“Your child is dyslexic.”
The moment I heard these words, as a mother of a 6-year-old, I could not hold back my tears. The world came shattering down and it felt as if I had hit rock bottom. Feelings of helplessness kicked in but deep down in my heart, I knew my kid was as bright as any other child. The oblivious society that we live in, had me believe that kids with learning difficulties lack intelligence. This misconception was corrected once I got to know that my child’s IQ was above average.
Back then, in a world without Google, Dyslexia seemed like a terrifying 8 letter word because of the lack of awareness and the taboo surrounding learning difficulties (LD). As a mother, I was desperate to make sure that my child learns everything and is not left behind in any area of life.
Soon, I started to gather relevant information regarding dyslexia, and as one thing led to another I soon found myself in the UK doing different courses in the field of special education. My Post Graduate Diploma in Dyslexia and Literacy from London has made me more well-versed with Learning Difficulties and the practical training that is needed to deal with such cases.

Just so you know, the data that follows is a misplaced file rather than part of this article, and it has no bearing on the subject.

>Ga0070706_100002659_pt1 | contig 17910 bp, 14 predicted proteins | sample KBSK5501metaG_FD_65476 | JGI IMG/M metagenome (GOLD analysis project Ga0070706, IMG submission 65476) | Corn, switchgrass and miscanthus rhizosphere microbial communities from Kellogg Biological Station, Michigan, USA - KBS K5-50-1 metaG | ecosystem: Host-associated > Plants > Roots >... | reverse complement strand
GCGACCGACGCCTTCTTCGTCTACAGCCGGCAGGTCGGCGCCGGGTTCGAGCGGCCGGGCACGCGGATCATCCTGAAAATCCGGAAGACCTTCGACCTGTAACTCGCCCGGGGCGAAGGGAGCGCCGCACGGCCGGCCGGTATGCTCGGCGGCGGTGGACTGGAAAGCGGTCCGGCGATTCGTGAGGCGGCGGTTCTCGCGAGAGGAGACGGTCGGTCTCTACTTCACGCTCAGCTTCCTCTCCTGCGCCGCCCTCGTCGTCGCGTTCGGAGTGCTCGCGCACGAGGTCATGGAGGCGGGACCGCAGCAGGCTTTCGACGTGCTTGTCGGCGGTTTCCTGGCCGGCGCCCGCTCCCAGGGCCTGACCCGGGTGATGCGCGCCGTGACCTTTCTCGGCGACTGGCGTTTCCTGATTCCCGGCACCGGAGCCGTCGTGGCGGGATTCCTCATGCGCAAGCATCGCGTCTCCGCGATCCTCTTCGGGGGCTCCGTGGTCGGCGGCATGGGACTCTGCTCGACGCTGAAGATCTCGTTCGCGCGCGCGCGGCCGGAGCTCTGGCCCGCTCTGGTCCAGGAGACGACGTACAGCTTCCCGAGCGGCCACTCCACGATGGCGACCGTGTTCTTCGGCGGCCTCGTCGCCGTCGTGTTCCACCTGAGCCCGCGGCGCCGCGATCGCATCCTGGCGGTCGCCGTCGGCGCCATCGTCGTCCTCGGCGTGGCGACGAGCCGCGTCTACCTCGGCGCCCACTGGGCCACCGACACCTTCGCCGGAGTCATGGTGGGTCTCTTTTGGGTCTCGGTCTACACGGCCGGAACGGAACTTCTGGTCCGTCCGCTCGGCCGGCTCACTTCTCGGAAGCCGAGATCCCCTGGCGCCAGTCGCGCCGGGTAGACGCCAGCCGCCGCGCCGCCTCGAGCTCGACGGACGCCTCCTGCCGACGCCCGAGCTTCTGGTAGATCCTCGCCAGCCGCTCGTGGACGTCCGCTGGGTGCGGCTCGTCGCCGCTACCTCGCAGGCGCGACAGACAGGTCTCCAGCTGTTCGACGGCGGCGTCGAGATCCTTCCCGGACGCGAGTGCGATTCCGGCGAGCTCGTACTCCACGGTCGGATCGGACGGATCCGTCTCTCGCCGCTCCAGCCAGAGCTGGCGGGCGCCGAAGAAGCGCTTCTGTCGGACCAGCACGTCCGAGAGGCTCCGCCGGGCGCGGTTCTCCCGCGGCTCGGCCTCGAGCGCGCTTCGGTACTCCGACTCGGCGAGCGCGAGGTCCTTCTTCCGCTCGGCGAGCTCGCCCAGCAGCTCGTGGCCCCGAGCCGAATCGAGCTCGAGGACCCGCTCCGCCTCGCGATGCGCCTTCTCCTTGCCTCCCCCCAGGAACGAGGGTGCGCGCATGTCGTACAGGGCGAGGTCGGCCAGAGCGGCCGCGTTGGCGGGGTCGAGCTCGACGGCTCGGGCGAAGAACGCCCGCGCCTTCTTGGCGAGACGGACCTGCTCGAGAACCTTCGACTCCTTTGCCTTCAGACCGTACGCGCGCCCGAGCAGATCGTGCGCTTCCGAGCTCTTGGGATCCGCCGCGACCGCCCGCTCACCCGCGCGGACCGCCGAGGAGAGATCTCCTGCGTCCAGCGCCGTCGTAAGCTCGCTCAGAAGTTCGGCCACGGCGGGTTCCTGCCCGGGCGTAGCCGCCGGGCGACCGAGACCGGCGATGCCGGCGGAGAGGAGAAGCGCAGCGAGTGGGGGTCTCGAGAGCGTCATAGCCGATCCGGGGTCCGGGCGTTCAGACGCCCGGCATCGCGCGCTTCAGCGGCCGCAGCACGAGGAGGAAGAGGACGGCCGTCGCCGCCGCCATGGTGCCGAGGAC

Coming back to India, I was exposed to the harsh reality of kids with special educational needs and the unwelcoming behavior of the schools towards them. I instantly knew I had to do my part and give it back to society as there were many kids who suffered due to the lack of educational resources. Before I knew it, I was already implementing as well as promoting teaching and reflective learning strategies not just for my kid but also for other children with similar needs. Soon I started working as a consultant in India for setting up LD-friendly environments in schools.
Seeing my child struggle with dyslexia, I couldn’t help but ponder about the innumerable LD cases in India and soon started working upon not just dyslexia but also other LD such as dyscalculia, dysgraphia, dyspraxia, ADHD, and Autism Spectrum Disorder.
As a mother and also a Special Educational Needs (SEN) consultant for the past 15 years, I have learned that with the implementation of the correct teaching strategies as well as showing emotional support as a parent/tutor, any child can overcome the challenges posed by his/her learning difficulties. Having experienced the struggles of a dyslexic child as a primary caregiver, early intervention counts as one of the most important things that need to be taken care of.
Seeing my child struggle with dyslexia, my motherly instinct didn’t let me sit still and allow the world to tell me that my child is not intelligent. But it made me see my child as someone who is unique and gifted and all I had to do as a parent was just find that gift and help him unwrap it.
I strongly believe that all kids are unique and so should be their education. We, at ISEN, ensure that your kid has the right kind of teaching that promotes his/her wellbeing.